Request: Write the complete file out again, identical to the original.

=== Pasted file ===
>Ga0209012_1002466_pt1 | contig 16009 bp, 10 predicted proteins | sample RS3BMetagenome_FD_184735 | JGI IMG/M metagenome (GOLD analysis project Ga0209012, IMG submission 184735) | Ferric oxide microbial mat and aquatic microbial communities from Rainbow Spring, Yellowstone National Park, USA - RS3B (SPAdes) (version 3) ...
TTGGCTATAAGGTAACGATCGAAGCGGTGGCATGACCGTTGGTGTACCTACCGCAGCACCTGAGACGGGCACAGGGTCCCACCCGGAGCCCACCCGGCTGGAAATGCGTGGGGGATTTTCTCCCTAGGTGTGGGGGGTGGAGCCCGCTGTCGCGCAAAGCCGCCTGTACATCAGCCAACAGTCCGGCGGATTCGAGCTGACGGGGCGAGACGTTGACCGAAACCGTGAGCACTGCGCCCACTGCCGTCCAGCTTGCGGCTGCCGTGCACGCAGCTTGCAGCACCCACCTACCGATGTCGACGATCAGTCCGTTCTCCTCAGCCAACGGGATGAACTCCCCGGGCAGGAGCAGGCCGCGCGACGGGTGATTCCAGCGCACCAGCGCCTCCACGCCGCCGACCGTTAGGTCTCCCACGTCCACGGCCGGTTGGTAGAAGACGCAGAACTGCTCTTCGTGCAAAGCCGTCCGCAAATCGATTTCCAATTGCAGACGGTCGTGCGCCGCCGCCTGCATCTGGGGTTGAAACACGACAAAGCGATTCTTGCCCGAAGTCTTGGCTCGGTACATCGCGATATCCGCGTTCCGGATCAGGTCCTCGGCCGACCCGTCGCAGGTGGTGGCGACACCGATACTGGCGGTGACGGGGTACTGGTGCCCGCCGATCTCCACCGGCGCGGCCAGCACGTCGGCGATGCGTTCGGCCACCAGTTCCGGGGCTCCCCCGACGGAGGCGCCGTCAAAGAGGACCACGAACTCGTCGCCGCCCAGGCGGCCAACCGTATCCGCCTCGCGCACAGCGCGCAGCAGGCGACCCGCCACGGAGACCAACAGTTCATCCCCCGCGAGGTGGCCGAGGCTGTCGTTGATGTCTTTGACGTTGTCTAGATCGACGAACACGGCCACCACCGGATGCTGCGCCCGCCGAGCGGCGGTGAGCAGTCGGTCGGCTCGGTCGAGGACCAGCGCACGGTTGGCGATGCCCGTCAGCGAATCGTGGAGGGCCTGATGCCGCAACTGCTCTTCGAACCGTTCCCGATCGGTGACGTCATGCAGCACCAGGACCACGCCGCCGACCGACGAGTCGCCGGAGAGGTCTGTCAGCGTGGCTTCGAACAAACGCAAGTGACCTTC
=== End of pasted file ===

>Ga0209012_1002466_pt1 | contig 16009 bp, 10 predicted proteins | sample RS3BMetagenome_FD_184735 | JGI IMG/M metagenome (GOLD analysis project Ga0209012, IMG submission 184735) | Ferric oxide microbial mat and aquatic microbial communities from Rainbow Spring, Yellowstone National Park, USA - RS3B (SPAdes) (version 3) ...
TTGGCTATAAGGTAACGATCGAAGCGGTGGCATGACCGTTGGTGTACCTACCGCAGCACCTGAGACGGGCACAGGGTCCCACCCGGAGCCCACCCGGCTGGAAATGCGTGGGGGATTTTCTCCCTAGGTGTGGGGGGTGGAGCCCGCTGTCGCGCAAAGCCGCCTGTACATCAGCCAACAGTCCGGCGGATTCGAGCTGACGGGGCGAGACGTTGACCGAAACCGTGAGCACTGCGCCCACTGCCGTCCAGCTTGCGGCTGCCGTGCACGCAGCTTGCAGCACCCACCTACCGATGTCGACGATCAGTCCGTTCTCCTCAGCCAACGGGATGAACTCCCCGGGCAGGAGCAGGCCGCGCGACGGGTGATTCCAGCGCACCAGCGCCTCCACGCCGCCGACCGTTAGGTCTCCCACGTCCACGGCCGGTTGGTAGAAGACGCAGAACTGCTCTTCGTGCAAAGCCGTCCGCAAATCGATTTCCAATTGCAGACGGTCGTGCGCCGCCGCCTGCATCTGGGGTTGAAACACGACAAAGCGATTCTTGCCCGAAGTCTTGGCTCGGTACATCGCGATATCCGCGTTCCGGATCAGGTCCTCGGCCGACCCGTCGCAGGTGGTGGCGACACCGATACTGGCGGTGACGGGGTACTGGTGCCCGCCGATCTCCACCGGCGCGGCCAGCACGTCGGCGATGCGTTCGGCCACCAGTTCCGGGGCTCCCCCGACGGAGGCGCCGTCAAAGAGGACCACGAACTCGTCGCCGCCCAGGCGGCCAACCGTATCCGCCTCGCGCACAGCGCGCAGCAGGCGACCCGCCACGGAGACCAACAGTTCATCCCCCGCGAGGTGGCCGAGGCTGTCGTTGATGTCTTTGACGTTGTCTAGATCGACGAACACGGCCACCACCGGATGCTGCGCCCGCCGAGCGGCGGTGAGCAGTCGGTCGGCTCGGTCGAGGACCAGCGCACGGTTGGCGATGCCCGTCAGCGAATCGTGGAGGGCCTGATGCCGCAACTGCTCTTCGAACCGTTCCCGATCGGTGACGTCATGCAGCACCAGGACCACGCCGCCGACCGACGAGTCGCCGGAGAGGTCTGTCAGCGTGGCTTCGAACAAACGCAAGTGACCTTC